By Carl Bialik
Wall Street Journal
October 15, 2011
Praise of small businesses as the engine of the American economy is as much a part of political campaigns as bus tours, small-town diners and recycled stump speeches.
So, do small businesses deserve their job-generating reputation? In short, yes.
Armed with new tools for tracking job creation, the Small Business Administration estimates such firms create about 65% of the nation's net new jobs—jobs created minus jobs eliminated. And economists generally agree the figure is sound given the SBA's criteria. There are big caveats, though, ranging from how small business is defined to how much the jobs pay and how long they last.
The first question: How small is small? The SBA's Office of Advocacy, which produces the statistics, counts small businesses as those with fewer than 500 employees, which covers far more than garage tech start-ups and mom-and-pop stores. By that definition, 99.6% of the nation's 4.8 million private employers that have been monitored for job creation by the Bureau of Labor Statistics for nearly a decade are small businesses.
"What they call a small business is not what anyone else calls a small business," says David Neumark, director of the Center for Economics and Public Policy at the University of California, Irvine.
Joseph M. Johnson, chief economist of the SBA's Office of Advocacy, disagrees. "SBA began using 500 employees as an overall definition for small business because it was the most common size standard," he says.
One company that straddles the line between small and large is PROS Holdings Inc. in Houston. It is included in the SBA small-business stats with about 480 employees, and was founded by a husband-and-wife team in 1985. But the pricing-software maker looks like a large business today, as it has been traded on the New York Stock Exchange since 2007 and has a market capitalization of more than $400 million.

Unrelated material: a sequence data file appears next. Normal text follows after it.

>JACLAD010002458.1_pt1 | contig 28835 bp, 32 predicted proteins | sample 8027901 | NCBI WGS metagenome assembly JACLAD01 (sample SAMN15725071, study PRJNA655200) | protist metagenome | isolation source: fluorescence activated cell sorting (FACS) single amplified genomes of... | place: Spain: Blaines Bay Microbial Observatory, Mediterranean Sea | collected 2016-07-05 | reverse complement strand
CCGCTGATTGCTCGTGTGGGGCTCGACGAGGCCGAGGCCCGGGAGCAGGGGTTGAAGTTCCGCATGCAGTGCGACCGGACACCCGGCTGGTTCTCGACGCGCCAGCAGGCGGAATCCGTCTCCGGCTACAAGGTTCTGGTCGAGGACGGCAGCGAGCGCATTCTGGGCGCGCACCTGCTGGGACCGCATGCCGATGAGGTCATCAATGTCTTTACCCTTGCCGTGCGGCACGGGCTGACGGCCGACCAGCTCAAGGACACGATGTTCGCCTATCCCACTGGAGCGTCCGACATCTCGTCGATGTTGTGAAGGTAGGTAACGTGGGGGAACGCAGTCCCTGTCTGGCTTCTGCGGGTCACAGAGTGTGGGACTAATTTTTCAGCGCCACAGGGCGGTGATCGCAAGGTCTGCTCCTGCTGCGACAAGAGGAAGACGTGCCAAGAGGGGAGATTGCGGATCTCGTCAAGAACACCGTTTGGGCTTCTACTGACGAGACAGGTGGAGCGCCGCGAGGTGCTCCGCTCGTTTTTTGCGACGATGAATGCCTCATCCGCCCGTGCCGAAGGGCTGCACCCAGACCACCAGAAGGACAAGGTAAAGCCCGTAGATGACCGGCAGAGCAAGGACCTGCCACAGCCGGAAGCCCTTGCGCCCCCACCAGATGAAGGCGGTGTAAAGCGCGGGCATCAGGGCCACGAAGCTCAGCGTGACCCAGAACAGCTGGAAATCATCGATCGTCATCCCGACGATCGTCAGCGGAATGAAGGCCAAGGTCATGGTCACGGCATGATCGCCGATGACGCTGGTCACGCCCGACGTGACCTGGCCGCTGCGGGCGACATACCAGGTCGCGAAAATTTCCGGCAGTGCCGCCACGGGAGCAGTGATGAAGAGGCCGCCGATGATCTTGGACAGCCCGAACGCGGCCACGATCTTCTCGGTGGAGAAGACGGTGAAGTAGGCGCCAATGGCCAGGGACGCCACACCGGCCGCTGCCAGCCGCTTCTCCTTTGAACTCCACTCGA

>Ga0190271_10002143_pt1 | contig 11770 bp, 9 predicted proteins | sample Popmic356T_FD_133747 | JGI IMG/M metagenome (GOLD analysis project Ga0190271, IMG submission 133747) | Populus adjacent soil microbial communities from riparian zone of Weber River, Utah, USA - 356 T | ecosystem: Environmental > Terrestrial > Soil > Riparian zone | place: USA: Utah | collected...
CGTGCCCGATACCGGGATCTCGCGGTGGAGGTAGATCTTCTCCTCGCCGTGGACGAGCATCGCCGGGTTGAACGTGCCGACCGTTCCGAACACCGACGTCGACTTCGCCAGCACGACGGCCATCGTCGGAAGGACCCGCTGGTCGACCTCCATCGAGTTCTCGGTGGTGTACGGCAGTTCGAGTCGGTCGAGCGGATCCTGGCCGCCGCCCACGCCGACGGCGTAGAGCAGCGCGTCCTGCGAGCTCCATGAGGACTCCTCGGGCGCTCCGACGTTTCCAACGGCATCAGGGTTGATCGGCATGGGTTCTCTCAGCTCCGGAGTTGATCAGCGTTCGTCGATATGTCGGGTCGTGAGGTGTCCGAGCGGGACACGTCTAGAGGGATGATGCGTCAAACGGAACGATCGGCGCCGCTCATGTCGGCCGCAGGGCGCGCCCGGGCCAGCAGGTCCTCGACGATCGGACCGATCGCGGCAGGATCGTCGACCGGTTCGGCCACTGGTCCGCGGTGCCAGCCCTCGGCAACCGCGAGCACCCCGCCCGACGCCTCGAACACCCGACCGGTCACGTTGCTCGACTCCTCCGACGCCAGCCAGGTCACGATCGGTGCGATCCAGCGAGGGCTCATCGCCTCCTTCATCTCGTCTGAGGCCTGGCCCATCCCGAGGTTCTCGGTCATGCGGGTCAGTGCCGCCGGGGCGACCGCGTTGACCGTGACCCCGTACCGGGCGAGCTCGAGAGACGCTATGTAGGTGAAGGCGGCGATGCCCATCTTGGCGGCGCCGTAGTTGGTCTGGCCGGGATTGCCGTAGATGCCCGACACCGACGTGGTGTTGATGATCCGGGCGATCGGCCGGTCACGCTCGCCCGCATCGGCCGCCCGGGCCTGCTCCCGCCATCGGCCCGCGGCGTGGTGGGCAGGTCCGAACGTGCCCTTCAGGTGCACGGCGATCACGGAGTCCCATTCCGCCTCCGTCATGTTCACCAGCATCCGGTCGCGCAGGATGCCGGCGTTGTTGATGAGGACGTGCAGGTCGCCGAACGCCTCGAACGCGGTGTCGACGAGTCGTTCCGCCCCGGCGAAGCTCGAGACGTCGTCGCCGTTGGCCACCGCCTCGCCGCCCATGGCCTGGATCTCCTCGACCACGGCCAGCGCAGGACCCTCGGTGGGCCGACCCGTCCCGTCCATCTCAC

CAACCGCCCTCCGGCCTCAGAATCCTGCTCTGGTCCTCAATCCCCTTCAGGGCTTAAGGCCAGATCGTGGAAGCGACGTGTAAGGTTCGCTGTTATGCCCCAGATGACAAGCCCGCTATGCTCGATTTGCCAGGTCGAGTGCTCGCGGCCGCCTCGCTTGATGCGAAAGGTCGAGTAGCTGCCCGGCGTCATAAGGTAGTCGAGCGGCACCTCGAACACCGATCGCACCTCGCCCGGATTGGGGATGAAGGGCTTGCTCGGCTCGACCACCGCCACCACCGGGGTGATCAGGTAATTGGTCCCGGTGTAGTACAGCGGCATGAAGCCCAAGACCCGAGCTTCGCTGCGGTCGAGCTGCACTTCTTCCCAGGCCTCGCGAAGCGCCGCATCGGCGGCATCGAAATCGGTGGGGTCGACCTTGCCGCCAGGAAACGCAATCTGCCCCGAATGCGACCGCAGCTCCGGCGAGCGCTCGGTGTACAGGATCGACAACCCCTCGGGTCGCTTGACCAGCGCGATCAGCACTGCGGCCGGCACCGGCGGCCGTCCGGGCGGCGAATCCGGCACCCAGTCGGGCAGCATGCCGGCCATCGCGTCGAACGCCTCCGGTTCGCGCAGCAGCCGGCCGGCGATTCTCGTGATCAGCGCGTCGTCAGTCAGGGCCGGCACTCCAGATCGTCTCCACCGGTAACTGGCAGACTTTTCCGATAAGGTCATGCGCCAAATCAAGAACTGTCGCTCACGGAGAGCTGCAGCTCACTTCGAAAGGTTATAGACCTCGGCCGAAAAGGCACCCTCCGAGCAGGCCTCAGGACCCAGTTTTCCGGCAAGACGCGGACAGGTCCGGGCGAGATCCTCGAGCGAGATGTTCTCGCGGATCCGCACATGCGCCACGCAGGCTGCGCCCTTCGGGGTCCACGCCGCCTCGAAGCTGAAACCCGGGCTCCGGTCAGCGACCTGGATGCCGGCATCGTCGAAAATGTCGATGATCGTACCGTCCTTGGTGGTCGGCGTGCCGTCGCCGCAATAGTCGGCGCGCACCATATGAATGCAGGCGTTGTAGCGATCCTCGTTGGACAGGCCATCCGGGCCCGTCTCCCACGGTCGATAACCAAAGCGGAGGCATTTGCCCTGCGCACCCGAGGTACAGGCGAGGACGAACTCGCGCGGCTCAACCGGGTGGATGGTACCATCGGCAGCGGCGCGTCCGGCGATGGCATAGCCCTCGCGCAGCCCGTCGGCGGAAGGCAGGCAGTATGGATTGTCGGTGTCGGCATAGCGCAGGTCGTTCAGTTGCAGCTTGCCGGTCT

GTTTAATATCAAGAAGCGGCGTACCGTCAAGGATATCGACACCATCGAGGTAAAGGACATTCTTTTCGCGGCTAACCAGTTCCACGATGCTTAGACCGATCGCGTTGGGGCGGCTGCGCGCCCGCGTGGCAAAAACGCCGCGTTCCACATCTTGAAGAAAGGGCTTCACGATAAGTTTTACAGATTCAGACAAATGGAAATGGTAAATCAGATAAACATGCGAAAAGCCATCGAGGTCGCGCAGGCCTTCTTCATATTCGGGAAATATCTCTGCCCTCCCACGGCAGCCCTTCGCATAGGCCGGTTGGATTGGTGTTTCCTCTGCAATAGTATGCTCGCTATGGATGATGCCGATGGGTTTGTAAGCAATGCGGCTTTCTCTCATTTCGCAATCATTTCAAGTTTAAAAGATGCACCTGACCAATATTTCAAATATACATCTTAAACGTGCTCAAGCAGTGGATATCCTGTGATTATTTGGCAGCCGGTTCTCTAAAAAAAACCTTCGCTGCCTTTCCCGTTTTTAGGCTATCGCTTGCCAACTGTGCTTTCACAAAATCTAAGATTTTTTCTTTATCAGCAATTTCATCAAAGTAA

Those factors "make you scratch your head and say, 'Does that sound like a mom-and-pop shop?' " says Tim Girgenti, chief marketing officer of PROS. However, he says the company exhibits some characteristics of a small business, such as a board that still includes its founders.
The European Union defines small- and medium-size enterprises as those with fewer than 250 employees. Small businesses, a subcategory, have fewer than 50 employees, according to European Commission spokesman Andrea Maresi. Define small businesses that way, and they created 32% of net new U.S. jobs since September 1992, when collection of such data began.
Beneath the 65% figure cited by the SBA is a lot more job creation and destruction than is immediately evident. Businesses with fewer than 500 employees accounted for about three of four jobs created since 1992, according to a paper from the Federal Reserve Bank of St. Louis published in April.
But many don't last long. For instance, employers with fewer than four workers have accounted for roughly 5% of all private-sector workers since 1992, but 15% of all job creation and 15% of job destruction in the private sector in that period, according to BLS.
Such churning of jobs is hailed by economists as creative destruction, allocating resources to those sectors of the economy that can best use them. To workers, it is destructive to wealth accumulation and career advancement.
Small-business jobs also pay less. Last year, average weekly wages for employees at establishments with fewer than 100 employees ranged from $679 at shops with five to nine employees, to $815 at those with 50 to 99 employees, according to the Bureau of Labor Statistics. Average weekly wages topped $1,000 in all categories with at least 250 employees.
William Dunkelberg, chief economist of the National Federation of Independent Business, an industry association, said it doesn't make sense to compare the wage averages.
"Not all of the people who are working at nail salons and barber shops could work for Eli Lilly & Co., but we all want them to have a job," Dr. Dunkelberg says. "In fact, we all need them to have a job."
A recent study called into question whether size should matter at all when comparing businesses and their contribution to job creation.
The paper—co-authored by University of Maryland economist John Haltiwanger and two Census Bureau economists—confirmed that small businesses create more net new jobs, per employee, than do bigger businesses.
But the effect vanishes once each company's age is taken into account. It is young businesses that outperform old ones, according to the paper. Size isn't the important factor.
If you control for age, "you wipe out that effect" of small businesses creating a disproportionate share of net new jobs, says Prof. Haltiwanger. "There's no systematic relationship. If anything it goes the opposite way of conventional wisdom."